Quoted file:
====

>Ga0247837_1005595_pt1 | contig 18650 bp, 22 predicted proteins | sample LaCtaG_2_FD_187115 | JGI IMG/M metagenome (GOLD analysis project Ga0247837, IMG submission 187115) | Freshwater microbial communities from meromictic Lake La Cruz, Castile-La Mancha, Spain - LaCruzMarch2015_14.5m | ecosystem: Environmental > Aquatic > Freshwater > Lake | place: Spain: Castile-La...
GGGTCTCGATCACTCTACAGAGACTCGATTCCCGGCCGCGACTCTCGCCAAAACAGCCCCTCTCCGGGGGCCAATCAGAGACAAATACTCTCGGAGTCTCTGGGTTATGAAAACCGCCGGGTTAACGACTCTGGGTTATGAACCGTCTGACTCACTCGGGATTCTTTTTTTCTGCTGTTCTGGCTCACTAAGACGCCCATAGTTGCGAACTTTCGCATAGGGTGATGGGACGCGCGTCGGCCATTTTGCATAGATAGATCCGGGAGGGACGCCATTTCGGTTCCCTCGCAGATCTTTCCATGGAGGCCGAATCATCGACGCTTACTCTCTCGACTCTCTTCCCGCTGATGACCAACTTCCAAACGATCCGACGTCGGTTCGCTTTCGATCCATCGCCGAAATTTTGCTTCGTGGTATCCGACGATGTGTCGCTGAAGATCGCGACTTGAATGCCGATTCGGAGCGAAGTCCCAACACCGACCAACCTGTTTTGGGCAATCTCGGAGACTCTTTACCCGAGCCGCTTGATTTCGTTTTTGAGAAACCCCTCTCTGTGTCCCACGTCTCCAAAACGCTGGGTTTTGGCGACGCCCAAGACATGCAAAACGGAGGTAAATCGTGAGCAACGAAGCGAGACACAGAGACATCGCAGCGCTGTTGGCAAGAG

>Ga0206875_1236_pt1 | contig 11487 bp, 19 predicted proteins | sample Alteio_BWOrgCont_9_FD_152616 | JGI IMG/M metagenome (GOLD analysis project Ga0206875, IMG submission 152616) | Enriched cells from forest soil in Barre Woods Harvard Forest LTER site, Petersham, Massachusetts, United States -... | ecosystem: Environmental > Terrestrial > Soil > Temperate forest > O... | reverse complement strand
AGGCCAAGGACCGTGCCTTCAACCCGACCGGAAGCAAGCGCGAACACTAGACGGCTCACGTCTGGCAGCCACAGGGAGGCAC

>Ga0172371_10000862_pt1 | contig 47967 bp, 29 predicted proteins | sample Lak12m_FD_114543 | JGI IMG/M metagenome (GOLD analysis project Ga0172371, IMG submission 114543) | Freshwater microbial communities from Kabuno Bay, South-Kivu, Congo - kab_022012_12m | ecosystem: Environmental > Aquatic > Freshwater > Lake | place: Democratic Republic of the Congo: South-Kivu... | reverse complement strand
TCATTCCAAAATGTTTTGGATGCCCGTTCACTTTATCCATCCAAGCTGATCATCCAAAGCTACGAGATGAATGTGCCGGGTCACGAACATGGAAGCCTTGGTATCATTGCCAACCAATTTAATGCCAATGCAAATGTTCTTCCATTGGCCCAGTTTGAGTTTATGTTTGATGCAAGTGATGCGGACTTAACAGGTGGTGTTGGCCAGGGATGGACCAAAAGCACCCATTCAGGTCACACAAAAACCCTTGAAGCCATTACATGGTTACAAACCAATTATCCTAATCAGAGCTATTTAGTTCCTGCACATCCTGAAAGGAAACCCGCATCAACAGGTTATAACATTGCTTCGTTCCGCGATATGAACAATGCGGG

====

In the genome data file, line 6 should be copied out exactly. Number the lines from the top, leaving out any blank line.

TCATTCCAAAATGTTTTGGATGCCCGTTCACTTTATCCATCCAAGCTGATCATCCAAAGCTACGAGATGAATGTGCCGGGTCACGAACATGGAAGCCTTGGTATCATTGCCAACCAATTTAATGCCAATGCAAATGTTCTTCCATTGGCCCAGTTTGAGTTTATGTTTGATGCAAGTGATGCGGACTTAACAGGTGGTGTTGGCCAGGGATGGACCAAAAGCACCCATTCAGGTCACACAAAAACCCTTGAAGCCATTACATGGTTACAAACCAATTATCCTAATCAGAGCTATTTAGTTCCTGCACATCCTGAAAGGAAACCCGCATCAACAGGTTATAACATTGCTTCGTTCCGCGATATGAACAATGCGGG